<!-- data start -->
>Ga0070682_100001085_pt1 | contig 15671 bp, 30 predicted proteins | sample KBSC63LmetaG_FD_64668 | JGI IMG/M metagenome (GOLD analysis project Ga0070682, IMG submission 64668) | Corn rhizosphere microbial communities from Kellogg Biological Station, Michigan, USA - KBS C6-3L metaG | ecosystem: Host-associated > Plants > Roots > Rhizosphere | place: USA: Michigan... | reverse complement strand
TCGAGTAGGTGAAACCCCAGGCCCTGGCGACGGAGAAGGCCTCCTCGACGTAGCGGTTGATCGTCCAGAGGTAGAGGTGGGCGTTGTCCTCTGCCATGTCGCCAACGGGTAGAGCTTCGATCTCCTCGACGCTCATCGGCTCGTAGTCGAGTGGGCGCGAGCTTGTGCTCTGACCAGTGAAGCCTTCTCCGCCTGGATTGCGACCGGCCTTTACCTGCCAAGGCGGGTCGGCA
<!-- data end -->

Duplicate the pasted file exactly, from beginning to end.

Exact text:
>Ga0070682_100001085_pt1 | contig 15671 bp, 30 predicted proteins | sample KBSC63LmetaG_FD_64668 | JGI IMG/M metagenome (GOLD analysis project Ga0070682, IMG submission 64668) | Corn rhizosphere microbial communities from Kellogg Biological Station, Michigan, USA - KBS C6-3L metaG | ecosystem: Host-associated > Plants > Roots > Rhizosphere | place: USA: Michigan... | reverse complement strand
TCGAGTAGGTGAAACCCCAGGCCCTGGCGACGGAGAAGGCCTCCTCGACGTAGCGGTTGATCGTCCAGAGGTAGAGGTGGGCGTTGTCCTCTGCCATGTCGCCAACGGGTAGAGCTTCGATCTCCTCGACGCTCATCGGCTCGTAGTCGAGTGGGCGCGAGCTTGTGCTCTGACCAGTGAAGCCTTCTCCGCCTGGATTGCGACCGGCCTTTACCTGCCAAGGCGGGTCGGCA